2013 NFL Draft: Positional Rankings – Defensive Tackle

Lead NFL Draft Editor, Chris Gross, begins his series of top ten draft prospects by position with a look at this year’s class of defensive tackles.

As we get closer to draft night on the 25th of this month, Turn On The Jets lead NFL Draft Editor, Chris Gross, will be doing a series of positional rankings that will highlight the top 10 players in this year’s draft, by position. Today, we begin with a look at our top 10 defensive tackle prospects. Be sure to check back, as we will continue our rankings series right through the start of round one in just under a month from now. 

Floyd 21.) Sharrif Floyd, Florida – 6’3″ 297 lbs – Floyd, to me, is the best player in this draft, albeit by a small margin over the likes of a few of the other top players in this year’s class. While Floyd is very quick and powerful, it is his motor that separates him from the rest of the defensive tackle draft hopefuls. Relentless pursuit and drive combine with what may be the best hand technique and footwork at the position since Ndamukong Suh was coming out of Nebraska in 2010. While Floyd may not possess the pure power of Suh, his overall game can allow him to be equally disruptive at the next level. Floyd projects best as a playmaking 3 technique in a 4-3 scheme, but his qualities will allow him to succeed in any position in any scheme along the interior of the defensive front.

Utah at UCLA October 13, 2012 Photos - Peter Brouillet2.) Star Lotulelei, Utah – 6’2″ 311 lbs – There is certainly some parity between Floyd and Lotulelei. While Lotulelei has some medical concerns, it does not seem serious enough for teams to shy away from his tremendous talent. While his style of play is more about explosive power than agility, in comparison to Floyd, Lotulelei certainly does posses the elite level of quickness that is necessary to be dominant at the position at the next level. His motor is nearly on par with Floyd’s, but doesn’t quite show the same recovery skills in working in a second move if his first fails. He projects best as 3-4 NT, but has the versatility to slide out to a 1 or 3 technique, which will be useful for nickel sub packages. Overall, Lotulelei is certainly a top 10 talent. It would be difficult to see him slide past Tennessee at 10, but in an extremely unpredictable draft, anything is possible.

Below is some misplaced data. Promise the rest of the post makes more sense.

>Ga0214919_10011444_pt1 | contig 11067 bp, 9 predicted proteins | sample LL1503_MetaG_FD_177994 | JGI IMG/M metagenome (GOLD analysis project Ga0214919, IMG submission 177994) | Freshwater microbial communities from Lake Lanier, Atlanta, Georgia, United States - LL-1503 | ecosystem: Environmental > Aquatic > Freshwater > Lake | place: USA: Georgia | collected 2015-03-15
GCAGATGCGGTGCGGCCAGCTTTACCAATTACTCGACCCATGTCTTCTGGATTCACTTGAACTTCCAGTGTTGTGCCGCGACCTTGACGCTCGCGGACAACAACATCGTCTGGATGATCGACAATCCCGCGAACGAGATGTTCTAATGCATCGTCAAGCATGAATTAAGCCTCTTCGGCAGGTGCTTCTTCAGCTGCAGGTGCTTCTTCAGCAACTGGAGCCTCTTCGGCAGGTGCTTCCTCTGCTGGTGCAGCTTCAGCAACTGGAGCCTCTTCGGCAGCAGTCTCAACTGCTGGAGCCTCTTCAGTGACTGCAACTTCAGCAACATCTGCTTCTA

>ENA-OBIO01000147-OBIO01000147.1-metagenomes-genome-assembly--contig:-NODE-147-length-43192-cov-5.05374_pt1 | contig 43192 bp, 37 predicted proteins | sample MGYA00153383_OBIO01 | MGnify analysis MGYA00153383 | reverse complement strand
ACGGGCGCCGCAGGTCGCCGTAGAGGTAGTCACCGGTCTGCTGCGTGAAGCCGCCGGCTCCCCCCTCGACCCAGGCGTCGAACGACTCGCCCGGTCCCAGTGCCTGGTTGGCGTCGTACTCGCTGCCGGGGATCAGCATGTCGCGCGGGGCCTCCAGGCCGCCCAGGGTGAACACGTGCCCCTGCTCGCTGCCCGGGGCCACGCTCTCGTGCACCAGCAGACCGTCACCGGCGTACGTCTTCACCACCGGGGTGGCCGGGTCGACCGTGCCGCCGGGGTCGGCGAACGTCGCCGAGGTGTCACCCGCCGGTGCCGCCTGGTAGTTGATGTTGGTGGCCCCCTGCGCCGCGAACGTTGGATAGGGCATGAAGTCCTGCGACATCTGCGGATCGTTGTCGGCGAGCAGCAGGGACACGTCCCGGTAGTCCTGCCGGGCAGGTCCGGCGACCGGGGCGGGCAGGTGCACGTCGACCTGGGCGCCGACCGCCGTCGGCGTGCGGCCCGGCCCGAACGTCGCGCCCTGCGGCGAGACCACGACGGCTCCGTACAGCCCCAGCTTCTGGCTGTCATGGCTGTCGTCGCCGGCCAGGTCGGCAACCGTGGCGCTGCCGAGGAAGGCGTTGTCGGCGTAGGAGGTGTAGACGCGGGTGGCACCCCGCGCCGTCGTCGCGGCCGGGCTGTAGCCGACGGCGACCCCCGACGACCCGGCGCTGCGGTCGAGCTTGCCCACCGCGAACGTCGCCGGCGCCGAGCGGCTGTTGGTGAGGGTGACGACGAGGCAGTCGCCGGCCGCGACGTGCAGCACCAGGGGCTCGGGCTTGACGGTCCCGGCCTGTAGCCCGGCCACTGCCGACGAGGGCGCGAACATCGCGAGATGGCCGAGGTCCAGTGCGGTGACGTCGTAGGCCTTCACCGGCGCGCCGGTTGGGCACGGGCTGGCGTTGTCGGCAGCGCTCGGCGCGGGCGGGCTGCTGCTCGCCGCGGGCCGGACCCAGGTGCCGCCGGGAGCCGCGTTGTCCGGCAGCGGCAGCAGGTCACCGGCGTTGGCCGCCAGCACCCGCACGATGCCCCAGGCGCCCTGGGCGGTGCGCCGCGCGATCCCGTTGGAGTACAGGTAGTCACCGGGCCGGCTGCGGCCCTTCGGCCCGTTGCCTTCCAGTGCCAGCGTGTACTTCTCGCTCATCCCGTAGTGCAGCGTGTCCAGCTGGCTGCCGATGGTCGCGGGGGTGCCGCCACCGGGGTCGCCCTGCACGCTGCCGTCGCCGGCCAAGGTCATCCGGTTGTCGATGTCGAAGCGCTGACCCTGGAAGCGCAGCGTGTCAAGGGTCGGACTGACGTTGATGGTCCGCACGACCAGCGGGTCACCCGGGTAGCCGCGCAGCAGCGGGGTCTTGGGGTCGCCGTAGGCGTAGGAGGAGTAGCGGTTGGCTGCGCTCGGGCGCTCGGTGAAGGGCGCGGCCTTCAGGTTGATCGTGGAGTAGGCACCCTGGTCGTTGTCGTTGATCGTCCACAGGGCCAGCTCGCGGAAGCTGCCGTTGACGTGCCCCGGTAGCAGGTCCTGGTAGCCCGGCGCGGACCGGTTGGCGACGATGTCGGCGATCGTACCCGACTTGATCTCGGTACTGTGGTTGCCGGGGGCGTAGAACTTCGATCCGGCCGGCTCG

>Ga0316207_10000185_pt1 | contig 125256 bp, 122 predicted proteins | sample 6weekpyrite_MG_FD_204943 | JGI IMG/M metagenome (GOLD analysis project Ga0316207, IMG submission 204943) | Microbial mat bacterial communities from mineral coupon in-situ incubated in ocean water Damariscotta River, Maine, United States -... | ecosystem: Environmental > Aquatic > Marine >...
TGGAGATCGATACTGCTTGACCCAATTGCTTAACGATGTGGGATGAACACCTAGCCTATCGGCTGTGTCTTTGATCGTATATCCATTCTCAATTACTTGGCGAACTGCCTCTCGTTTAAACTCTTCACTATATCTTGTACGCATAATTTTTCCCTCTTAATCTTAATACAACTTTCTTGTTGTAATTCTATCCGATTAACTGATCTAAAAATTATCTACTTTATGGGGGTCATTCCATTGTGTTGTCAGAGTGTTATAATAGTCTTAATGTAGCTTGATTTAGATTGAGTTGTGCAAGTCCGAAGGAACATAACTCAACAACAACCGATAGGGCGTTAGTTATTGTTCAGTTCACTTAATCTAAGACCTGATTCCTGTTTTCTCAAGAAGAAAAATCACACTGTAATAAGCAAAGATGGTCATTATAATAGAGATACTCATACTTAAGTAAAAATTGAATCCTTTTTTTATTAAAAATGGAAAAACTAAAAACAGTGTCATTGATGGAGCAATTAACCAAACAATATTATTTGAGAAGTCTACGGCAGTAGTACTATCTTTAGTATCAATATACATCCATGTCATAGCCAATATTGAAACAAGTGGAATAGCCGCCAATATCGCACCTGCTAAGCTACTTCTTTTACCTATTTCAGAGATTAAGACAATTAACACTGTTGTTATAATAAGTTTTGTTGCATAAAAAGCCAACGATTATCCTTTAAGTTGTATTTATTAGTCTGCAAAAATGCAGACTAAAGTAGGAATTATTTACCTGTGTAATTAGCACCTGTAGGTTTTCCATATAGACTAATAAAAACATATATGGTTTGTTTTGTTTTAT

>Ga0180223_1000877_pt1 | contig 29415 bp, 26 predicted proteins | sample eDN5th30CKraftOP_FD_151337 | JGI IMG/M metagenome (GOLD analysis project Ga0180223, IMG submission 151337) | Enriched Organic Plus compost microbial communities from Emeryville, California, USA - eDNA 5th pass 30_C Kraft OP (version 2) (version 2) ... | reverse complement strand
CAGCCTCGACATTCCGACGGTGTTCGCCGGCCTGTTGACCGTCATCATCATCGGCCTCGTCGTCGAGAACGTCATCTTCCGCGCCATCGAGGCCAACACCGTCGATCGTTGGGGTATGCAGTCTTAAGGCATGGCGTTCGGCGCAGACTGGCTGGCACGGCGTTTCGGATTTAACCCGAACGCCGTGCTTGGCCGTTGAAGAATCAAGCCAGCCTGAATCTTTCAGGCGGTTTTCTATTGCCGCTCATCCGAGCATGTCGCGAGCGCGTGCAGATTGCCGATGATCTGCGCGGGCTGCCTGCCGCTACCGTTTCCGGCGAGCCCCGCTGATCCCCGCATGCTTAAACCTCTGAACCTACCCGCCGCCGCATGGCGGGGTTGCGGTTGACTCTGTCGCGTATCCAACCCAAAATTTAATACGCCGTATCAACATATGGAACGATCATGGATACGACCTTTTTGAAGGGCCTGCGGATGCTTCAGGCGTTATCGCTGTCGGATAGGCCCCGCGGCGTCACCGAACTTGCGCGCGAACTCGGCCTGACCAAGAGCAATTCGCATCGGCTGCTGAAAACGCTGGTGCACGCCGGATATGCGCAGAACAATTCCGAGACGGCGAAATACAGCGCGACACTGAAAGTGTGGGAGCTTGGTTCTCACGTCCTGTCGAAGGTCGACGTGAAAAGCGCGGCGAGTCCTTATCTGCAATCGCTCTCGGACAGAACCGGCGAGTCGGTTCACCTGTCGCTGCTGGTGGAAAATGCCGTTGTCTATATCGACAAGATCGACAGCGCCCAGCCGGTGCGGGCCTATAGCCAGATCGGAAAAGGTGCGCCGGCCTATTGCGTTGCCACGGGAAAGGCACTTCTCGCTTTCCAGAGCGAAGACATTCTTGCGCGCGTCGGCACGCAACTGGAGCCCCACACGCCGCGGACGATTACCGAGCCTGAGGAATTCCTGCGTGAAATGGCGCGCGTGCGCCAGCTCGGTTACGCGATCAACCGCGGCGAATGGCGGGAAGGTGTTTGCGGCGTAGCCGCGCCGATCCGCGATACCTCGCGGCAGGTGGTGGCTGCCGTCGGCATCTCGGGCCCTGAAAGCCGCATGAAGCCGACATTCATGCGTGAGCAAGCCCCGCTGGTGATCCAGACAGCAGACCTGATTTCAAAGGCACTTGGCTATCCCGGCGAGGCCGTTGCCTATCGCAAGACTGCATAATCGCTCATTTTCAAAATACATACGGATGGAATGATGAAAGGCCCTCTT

Sheldon3.) Sheldon Richardson, Missouri – 6’2″ 294 lbs – While Richardson isn’t as complete as Floyd or Lotulelei, he has a rare athletic skill set for the position and should transition very nicely to the NFL. He has a tremendous first step getting off the ball, uses his hands very well – in terms of keeping the opposing offensive lineman’s hands off of him – while showing an excellent arsenal of escape moves and overall maneuverability. He has a very good, consistent, motor and has shown a high level of versatility. Richardson has proven to be effective as a 1 technique, a 3 technique, and shows an ability to get to the edge on stunts. His motor ranks right up at the top of this class, as he constantly chases down plays from behind or to the opposite side of the field. His leverage consistency isn’t as good as most would like it to be, but that is a very coachable aspect of his game that he can improve upon moving forward.